Transmission electron tomography of monkeypox virus
US Case Adds to Unusual Monkeypox Outbreak
Experts are scrambling to understand clusters of the normally rare disease that have been reported in Europe and North America in the last month.
ABOVE: CDC/Cynthia S. Goldsmith
US Case Adds to Unusual Monkeypox Outbreak
US Case Adds to Unusual Monkeypox Outbreak

Experts are scrambling to understand clusters of the normally rare disease that have been reported in Europe and North America in the last month.

Experts are scrambling to understand clusters of the normally rare disease that have been reported in Europe and North America in the last month.

ABOVE: CDC/Cynthia S. Goldsmith

Africa

A mosquito sucks blood from human skin
Malaria Mosquitoes Bite More During the Day Than Previously Thought
Andy Carstens | May 17, 2022
While malaria control strategies have focused on mosquitoes’ nocturnal activity, almost one-third of bites occur while the sun is up, a new study estimates.
smiling woman against a backdrop of bookshelves
WHO Scientist Mwele Malecela Dies at 59
Pradip Chatterjee | Mar 4, 2022
Her achievements included developing a roadmap to tackle neglected tropical diseases.
rock formation rising out of a plain
Ancient DNA Sheds New Light on Africa’s Stone Age
Sophie Fessl | Feb 23, 2022
The oldest DNA yet isolated from humans in Africa reveals long-range migrations around 50,000 years ago, which likely played a role in the Middle to Later Stone Age transition.
man in suit
Paleoanthropologist Richard Leakey Dies at Age 77
Chloe Tenn | Jan 3, 2022
The Kenyan fossil finder is known for his discoveries of various Stone Age artifacts and ancient human skulls and skeletons.
two quails
Chromosomal Rearrangement Linked to Less Mobile Quail
Chloe Tenn | Dec 7, 2021
The Scientist interviews evolutionary biologist Carles Vilà about how a large genomic inversion detected in common quail affects the birds’ physical characteristics and migratory behaviors.
The lungfish has a beige face and grey spotted body with a darker tail fin, as well as four long, spindly appendages. It is on a white background.
Lungfish Cocoons Are Alive, Sort Of
Abby Olena | Nov 17, 2021
Researchers find that the protective outer layer that lungfish make to survive extended dry periods—once thought to be a simple mucus shell—contains immune cells that trap bacteria and protect the animals from infection.
Fossils of African Fauna
African, Arabian Mammals Didn’t Escape Grande Coupure Extinction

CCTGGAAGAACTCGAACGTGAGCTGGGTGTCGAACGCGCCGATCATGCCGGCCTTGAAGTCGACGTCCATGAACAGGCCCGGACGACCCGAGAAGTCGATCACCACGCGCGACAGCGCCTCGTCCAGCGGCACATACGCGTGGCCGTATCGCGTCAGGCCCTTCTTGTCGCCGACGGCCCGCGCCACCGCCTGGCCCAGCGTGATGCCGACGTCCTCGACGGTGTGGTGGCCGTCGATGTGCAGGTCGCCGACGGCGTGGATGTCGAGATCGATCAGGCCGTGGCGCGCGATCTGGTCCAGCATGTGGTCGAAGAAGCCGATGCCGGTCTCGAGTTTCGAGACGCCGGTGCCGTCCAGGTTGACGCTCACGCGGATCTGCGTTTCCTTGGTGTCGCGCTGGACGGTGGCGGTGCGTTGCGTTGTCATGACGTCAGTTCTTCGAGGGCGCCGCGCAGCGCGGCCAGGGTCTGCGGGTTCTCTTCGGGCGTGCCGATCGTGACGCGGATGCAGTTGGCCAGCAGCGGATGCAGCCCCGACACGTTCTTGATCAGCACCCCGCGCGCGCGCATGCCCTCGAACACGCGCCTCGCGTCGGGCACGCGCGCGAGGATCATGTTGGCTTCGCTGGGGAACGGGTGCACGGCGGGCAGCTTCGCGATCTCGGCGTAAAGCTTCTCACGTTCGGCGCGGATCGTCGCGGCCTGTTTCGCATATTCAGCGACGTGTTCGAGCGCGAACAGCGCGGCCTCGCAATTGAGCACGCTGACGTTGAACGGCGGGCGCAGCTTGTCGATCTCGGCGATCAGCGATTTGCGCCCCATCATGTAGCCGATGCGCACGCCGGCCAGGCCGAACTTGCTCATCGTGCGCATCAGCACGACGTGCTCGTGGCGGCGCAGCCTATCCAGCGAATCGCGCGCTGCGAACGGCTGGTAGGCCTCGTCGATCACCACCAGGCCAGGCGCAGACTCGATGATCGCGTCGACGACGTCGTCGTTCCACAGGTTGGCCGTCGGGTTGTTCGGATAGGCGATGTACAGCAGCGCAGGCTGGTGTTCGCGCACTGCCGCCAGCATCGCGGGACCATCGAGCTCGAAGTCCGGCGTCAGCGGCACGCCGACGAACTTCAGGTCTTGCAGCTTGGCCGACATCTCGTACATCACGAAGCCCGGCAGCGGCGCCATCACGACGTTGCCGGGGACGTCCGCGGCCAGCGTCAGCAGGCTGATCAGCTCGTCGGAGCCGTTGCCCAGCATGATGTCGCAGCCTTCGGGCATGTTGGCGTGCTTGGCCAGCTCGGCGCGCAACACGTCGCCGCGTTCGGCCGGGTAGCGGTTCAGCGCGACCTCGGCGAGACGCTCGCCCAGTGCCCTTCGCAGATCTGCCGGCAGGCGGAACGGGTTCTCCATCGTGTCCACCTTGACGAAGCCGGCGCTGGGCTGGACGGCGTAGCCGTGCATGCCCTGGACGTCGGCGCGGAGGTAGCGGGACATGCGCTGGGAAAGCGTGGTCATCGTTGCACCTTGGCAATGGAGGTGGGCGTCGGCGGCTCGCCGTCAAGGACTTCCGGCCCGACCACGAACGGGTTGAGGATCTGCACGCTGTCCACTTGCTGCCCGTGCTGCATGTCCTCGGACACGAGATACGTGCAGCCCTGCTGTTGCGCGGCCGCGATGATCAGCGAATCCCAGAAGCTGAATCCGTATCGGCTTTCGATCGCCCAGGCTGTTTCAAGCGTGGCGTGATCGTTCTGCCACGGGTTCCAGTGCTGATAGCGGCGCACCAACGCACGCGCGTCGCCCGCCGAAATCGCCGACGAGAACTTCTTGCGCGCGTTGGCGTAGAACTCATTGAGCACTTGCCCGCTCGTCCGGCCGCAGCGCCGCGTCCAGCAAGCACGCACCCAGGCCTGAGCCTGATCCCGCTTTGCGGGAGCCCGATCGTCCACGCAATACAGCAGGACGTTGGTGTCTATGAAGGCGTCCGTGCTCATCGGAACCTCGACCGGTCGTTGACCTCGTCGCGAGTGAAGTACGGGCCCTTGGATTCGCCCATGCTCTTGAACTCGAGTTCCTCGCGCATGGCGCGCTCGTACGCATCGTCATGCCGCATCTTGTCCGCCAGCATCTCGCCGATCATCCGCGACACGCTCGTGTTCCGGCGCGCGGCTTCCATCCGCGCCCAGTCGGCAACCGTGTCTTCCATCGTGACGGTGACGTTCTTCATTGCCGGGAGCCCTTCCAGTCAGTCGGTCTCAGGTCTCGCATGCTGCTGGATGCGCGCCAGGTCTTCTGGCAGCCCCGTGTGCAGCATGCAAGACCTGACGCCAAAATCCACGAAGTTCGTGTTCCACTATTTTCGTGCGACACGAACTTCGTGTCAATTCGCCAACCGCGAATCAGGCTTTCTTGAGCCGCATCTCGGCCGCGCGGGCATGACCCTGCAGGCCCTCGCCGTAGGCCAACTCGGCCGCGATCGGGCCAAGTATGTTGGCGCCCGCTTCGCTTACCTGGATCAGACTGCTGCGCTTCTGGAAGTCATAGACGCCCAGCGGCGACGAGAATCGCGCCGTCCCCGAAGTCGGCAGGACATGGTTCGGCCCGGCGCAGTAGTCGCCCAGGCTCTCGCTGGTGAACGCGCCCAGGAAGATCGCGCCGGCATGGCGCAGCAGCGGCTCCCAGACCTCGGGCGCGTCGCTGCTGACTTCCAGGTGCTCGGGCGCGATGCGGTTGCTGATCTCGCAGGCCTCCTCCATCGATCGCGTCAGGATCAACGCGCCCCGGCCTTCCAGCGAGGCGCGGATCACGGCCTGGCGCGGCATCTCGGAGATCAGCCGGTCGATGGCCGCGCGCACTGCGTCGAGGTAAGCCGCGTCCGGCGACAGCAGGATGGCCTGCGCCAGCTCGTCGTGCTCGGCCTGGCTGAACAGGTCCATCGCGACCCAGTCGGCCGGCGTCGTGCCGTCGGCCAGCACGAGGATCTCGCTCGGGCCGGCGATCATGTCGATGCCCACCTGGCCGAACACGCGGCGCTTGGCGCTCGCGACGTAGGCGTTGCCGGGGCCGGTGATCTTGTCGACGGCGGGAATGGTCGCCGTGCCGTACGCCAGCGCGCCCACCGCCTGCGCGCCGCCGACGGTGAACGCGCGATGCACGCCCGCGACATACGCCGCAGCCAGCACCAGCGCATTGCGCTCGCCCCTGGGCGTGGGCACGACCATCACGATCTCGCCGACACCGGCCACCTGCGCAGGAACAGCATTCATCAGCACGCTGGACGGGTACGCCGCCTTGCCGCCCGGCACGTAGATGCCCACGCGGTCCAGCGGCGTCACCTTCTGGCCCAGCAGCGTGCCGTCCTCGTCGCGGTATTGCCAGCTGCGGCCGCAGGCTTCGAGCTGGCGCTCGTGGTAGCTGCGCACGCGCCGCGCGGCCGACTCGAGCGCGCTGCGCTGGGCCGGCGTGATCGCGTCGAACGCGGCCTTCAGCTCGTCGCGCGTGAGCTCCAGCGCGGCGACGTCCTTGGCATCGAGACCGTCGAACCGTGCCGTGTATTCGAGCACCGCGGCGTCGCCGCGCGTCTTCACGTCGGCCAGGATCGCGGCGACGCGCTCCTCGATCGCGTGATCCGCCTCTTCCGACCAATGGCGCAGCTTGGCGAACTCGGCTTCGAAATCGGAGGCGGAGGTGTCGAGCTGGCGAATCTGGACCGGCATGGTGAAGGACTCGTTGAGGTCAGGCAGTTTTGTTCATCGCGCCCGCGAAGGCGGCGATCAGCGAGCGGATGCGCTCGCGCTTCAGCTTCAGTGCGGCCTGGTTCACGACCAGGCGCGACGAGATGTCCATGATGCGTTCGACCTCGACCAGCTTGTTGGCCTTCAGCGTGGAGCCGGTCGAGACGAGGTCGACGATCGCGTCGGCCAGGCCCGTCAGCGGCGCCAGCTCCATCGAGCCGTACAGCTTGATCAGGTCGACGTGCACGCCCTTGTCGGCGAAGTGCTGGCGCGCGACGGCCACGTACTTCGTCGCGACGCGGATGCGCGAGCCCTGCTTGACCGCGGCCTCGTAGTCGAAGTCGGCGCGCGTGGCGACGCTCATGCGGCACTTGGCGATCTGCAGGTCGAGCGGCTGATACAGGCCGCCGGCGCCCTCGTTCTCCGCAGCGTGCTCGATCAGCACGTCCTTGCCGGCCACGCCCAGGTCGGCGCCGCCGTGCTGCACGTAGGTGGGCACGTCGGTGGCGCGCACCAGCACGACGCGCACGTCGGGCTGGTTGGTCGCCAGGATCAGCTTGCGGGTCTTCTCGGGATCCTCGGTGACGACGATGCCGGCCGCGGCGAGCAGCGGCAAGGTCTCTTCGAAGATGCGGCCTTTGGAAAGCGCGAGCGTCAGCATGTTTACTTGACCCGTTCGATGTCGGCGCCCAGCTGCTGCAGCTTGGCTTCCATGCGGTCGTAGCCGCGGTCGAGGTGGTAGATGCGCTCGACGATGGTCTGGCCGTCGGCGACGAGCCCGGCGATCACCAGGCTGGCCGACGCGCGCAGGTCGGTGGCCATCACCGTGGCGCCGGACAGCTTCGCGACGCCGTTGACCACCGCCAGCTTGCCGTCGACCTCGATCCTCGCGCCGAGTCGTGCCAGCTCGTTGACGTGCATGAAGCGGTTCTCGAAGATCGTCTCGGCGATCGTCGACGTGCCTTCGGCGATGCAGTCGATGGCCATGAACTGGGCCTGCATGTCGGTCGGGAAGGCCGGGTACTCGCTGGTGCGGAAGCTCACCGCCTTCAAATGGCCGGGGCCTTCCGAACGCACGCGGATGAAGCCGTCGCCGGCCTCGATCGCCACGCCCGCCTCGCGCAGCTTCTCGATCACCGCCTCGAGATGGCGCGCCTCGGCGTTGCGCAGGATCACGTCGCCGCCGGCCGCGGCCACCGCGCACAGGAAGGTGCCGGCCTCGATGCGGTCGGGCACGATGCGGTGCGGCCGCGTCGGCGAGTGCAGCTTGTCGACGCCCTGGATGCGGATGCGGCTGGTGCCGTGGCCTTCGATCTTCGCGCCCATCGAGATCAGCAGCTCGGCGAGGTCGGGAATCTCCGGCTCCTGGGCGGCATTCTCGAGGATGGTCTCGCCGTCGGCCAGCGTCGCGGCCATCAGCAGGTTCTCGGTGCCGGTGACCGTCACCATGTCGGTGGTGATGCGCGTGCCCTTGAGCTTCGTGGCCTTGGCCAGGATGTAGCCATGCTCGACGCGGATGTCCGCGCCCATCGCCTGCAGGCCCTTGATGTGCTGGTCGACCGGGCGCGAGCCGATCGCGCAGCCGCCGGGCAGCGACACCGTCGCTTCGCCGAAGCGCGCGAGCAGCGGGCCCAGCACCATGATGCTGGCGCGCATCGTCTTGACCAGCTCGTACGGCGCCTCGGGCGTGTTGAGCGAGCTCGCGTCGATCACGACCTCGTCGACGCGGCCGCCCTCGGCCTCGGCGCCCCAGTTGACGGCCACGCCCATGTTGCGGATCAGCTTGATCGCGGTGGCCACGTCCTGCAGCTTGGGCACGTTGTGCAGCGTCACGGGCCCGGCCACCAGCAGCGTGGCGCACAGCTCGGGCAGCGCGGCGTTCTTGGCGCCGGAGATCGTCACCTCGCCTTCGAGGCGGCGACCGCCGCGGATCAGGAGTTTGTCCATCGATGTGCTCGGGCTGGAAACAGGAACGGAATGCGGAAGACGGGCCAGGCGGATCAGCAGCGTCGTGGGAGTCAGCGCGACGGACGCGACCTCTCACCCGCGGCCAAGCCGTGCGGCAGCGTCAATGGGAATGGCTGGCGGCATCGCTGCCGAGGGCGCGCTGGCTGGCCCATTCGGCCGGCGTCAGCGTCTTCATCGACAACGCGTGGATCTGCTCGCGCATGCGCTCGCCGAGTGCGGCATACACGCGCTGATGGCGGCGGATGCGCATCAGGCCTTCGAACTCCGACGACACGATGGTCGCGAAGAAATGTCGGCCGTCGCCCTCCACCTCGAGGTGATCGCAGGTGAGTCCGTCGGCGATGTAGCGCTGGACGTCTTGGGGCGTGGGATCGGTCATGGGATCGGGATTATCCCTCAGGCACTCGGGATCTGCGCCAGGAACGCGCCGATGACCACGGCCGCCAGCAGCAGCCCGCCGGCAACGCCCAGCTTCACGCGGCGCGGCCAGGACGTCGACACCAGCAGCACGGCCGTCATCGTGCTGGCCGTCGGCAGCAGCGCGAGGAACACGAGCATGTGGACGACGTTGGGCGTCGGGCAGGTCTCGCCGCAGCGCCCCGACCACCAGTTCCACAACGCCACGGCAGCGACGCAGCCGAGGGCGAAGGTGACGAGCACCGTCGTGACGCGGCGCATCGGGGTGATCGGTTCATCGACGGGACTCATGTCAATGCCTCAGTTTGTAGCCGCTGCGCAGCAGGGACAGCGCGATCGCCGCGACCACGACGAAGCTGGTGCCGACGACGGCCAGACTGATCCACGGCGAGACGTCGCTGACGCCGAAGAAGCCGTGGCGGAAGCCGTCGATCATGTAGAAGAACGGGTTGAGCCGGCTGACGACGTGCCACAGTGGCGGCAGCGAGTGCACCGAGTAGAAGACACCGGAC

Chloe Tenn | Nov 8, 2021
More than two-thirds of mammals in Africa and the Arabian Peninsula went extinct during the Eocene-Oligocene transition some 30 million years ago, a study finds.
view from below of hundreds of silver sardines swimming in the same direction
Famous South African Sardine Run Doesn’t Benefit Sardines: Study
Alex Billow | Oct 19, 2021
An analysis suggests that a commercially important mass migration of fish may have no real adaptive value.
Colored 3D rendered image SEM view of Ebola virus
New Ebola Case Confirmed in DRC Months After Previous Outbreak
Chloe Tenn | Oct 11, 2021
Ebola virus was detected in samples from a child who died last week, the World Health Organization and Democratic Republic of the Congo’s Ministry of Health announce.
photo of Abidjan skyline, which includes skyscrapers near a shoreline and white clouds against a blue sky
Ivory Coast Confirms First Ebola Case Since 1994
Annie Melchor | Aug 16, 2021
Officials say it’s not yet clear whether this case is linked to an outbreak in Guinea earlier this summer.
Women looks at computer screen in a lab coat and mask
Quest for Research Freedom Fuels African Biotech Boom
Linda Nordling | Jul 1, 2021
Tired of dancing to the tunes of international funders, and doubtful that long-promised national grants will come, a handful of African biomedical scientists have turned to private investors to bankroll their dreams of autonomy in the lab.
A reticulated giraffe in Samburu National Park, Kenya
Whole-Genome Data Point to Four Species of Giraffe
Ruth Williams | May 6, 2021
The genome sequences of 51 giraffes from all over Africa contribute to the latest attempt in an ongoing pursuit to pin down a species number.
New Malaria Vaccine Shows Most Efficacy of Any to Date: Small Trial
Catherine Offord | Apr 26, 2021
Immunization had up to 77 percent efficacy in a Phase 2 clinical study of 450 children in Burkina Faso.
Wildfire Overtakes University of Cape Town Campus
Lisa Winter | Apr 19, 2021
Priceless collections of books, manuscripts, and personal papers have been lost.
Early Humans’ Brains Were More Apelike than Modern
Abby Olena | Apr 8, 2021
Impressions that ancient brains left in fossilized skulls reveal that the first human ancestors to migrate out of Africa had much more primitive brains than previously thought.
Democratized Discovery
Bob Grant | Mar 1, 2021
In a triumph for science, COVID-19 statistics are finally trending favorably in the US. We must make sure the rest of the world is not left behind.
Second Person Dies in Latest Ebola Outbreak in DRC
Catherine Offord | Feb 11, 2021
The woman may have had a link to another person, who was married to an Ebola survivor and who died a few days previously in Democratic Republic of Congo.
Introducing Inoculation, 1721
Max Kozlov | Jan 1, 2021
As a deadly smallpox outbreak ravaged Boston, one of the city’s leaders advocated for a preventive measure he’d learned about from Onesimus, an enslaved man.
2020 end of year roundup science news wildfire pandemic coronavirus covid-19 salivary glands tubarial mitochondria in blood neanderthal dna in african genome first blood test for alzheimer's inclusivity black in x stem
The Biggest Science News of 2020
Kerry Grens | Dec 23, 2020
Neanderthal DNA surprises in modern humans, the first blood test for Alzheimer’s, a discovery of new human salivary glands, and, oh yeah, a pandemic